resize ( size ( )  - 1 );
}

degski
--
"*Ihre sogenannte Religion wirkt bloß wie ein Opiat reizend, betäubend,
Schmerzen aus Schwäche stillend.*" - Novalis 1798

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Re: [devector] optimum growing/insertion policy

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In reply to this post by Boost - Dev mailing list
Den 16-10-2017 kl. 01:45 skrev Ion Gaztañaga via Boost:

> On 15/10/2017 17:59, Joaquin M López Muñoz via Boost wrote:
>> The assumption is of an ever growing sequence. That said, I recorgnize
>> there are
>> scenarios not falling under this, most notably FIFO queues. I've given
>> the policy
>> a little more thought and think we can twist it to also accommodate
>> non-growing
>> scenarios, please keep on reading.
>>
>> Thougths?
>
> I think that the default (we could have other policies) should be simple
> and similar to vector/string/stable_vector/etc....

Yes, let's keep it simple.


> I propose a simple strategy:
>
> Definitions:
> ---------
>
> capacity() = the size of the buffer
> free_capacity() = capacity() - size()
> xxx_free_capacity() = the number of unconstructed items in the xxx (xxx
> = left or right) side of the buffer.
> N = the number of items to be inserted
> GF = growth factor
>
> Strategy:
> ---------
>
> 1) devector is initialized with equal free capacity for both ends.

I assume that implies reserve() does the very same?

> 2) If a xxx (xxx = left or right) insertion is needed and
> xxx_free_capacity >= the number of items to be inserted, a xxx insertion
> is done (minimizes moves).
> 3) Otherwise if a xxx (xxx = left or right) insertion is needed and
> xxx_free_capacity < N, the sequence containing new plus old elements
> should be placed in the middle of the buffer. (Note: This step should be
> limited if amortized constant time is desired for push_xxx insertions)

There might be some corner cases here. Suppose we have
front_free_capacity() == 3, back_free_capacity() == 0 and is about to
insert to the right half. Does it then make sense to place elements in
the middle?

If we shift by one element position we pay (on average)

  size * 3/4 moves

If we move to the middle, we have to move everything and pay

  size * moves

We now have two (average) insertions to gain the lost moves before we
allocate. One will be in the left side, so has no impact. The other
insertion will now take

  size * 1/4 moves

if we placed in the middle and

  size * 3/4 moves

if we shifted. So shifting leads to

  size * 6/4 moves

and moving to the middle leads to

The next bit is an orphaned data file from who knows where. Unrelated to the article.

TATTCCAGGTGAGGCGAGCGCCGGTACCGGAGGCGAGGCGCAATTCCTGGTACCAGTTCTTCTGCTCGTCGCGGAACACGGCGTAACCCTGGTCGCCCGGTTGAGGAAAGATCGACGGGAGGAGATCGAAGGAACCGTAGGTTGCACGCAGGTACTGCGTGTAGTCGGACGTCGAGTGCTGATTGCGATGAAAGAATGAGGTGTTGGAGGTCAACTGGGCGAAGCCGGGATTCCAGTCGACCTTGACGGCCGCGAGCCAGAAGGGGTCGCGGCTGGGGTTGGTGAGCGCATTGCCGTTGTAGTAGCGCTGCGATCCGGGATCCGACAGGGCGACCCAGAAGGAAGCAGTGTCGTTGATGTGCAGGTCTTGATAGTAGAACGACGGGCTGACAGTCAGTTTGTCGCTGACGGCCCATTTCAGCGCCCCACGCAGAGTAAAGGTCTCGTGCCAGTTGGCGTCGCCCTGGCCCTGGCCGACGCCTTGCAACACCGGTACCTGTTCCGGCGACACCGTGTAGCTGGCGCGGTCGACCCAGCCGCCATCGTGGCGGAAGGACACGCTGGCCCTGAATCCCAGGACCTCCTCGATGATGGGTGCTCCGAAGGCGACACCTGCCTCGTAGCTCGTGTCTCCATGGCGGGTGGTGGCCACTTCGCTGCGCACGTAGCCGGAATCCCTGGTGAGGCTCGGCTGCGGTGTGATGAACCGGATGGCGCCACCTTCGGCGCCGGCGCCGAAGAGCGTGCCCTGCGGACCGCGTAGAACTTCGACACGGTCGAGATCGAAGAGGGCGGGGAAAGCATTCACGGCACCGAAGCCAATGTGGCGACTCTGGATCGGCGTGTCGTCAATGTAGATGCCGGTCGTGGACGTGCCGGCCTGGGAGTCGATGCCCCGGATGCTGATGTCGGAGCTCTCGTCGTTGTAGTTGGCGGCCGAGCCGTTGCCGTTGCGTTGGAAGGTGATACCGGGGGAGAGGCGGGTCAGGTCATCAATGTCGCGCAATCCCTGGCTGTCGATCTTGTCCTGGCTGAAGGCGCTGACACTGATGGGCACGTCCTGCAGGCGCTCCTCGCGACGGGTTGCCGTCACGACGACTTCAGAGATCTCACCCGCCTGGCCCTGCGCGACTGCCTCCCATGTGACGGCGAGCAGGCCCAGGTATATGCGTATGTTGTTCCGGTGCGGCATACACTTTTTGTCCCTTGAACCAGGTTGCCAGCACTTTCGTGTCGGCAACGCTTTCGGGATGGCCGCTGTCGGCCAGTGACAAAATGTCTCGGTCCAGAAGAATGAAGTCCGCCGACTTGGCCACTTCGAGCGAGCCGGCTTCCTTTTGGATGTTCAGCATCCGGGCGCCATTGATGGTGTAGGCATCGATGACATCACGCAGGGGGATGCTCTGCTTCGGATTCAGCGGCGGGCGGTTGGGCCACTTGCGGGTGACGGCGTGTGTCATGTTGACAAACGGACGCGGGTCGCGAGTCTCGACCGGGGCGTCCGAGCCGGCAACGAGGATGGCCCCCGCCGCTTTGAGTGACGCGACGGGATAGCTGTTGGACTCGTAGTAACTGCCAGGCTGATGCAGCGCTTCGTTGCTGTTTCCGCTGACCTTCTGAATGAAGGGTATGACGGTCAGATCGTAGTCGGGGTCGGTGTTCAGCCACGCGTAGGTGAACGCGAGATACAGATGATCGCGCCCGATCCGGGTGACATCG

size * 5/4 moves.

So I agree, we should probably always move to the middle if the free
space >= 3 (at the other end). This applies to situations where
reallocating is not desired.

> Worst case: for a repeated one-side insertion, when N/2 insertions are
> performed, the first relocation step will take place. In general,
> log(N/2) relocation steps (each one with a increasing number of moves)
> will be performed before reallocating a new buffer. I don't think it's
> amortized constant time, but amortized logarithmic time (but see below).
>
> Extra moves can be reduced by imposing a capacity() that is a factor
> (say reallocation factor, RF) of the buffer size, forcing to
> reallocation when the load factor is high. This means that if size() is
> capacity() = RF*internal_buffer_size, even if there is room for the
> left/right insertions a reallocation will be performed. This means that
> capacity() = RF*internal buffer is known and means something to the
> user. Memory usage will grow, but data movement will be minimized. RF
> could be a policy-based parameter.
>
> I think the RF factor obtains an amortized constant time for one side
> insertion if that property is considered useful.

I think that is a must.

> A fast choice would be to allow just two relocations, a RF of 7/8 =
> (0,87) which would mean aprox. 2,6*N moves to push_back N elements. A RF
> of 3/4 (0.75, single relocation step) would mean 1,33*N moves to
> push_back N elements.

I like low numbers here.

> For a FIFO, I think a deque that reuses free segment capacity on one
> side and transfers it to the other side before allocating new memory
> would be the best choice. Currently boost::container::deque does not do
> this, but pull requests are welcome ;-)

Or maybe just boost::circular_buffer (is this not the optimal way to
handle that case?). No one is saying that devector has to solve every
problem.

I do want to focus on simple properties from a user's perspective. Some
cases to consider:

# case 1: push_back from empty state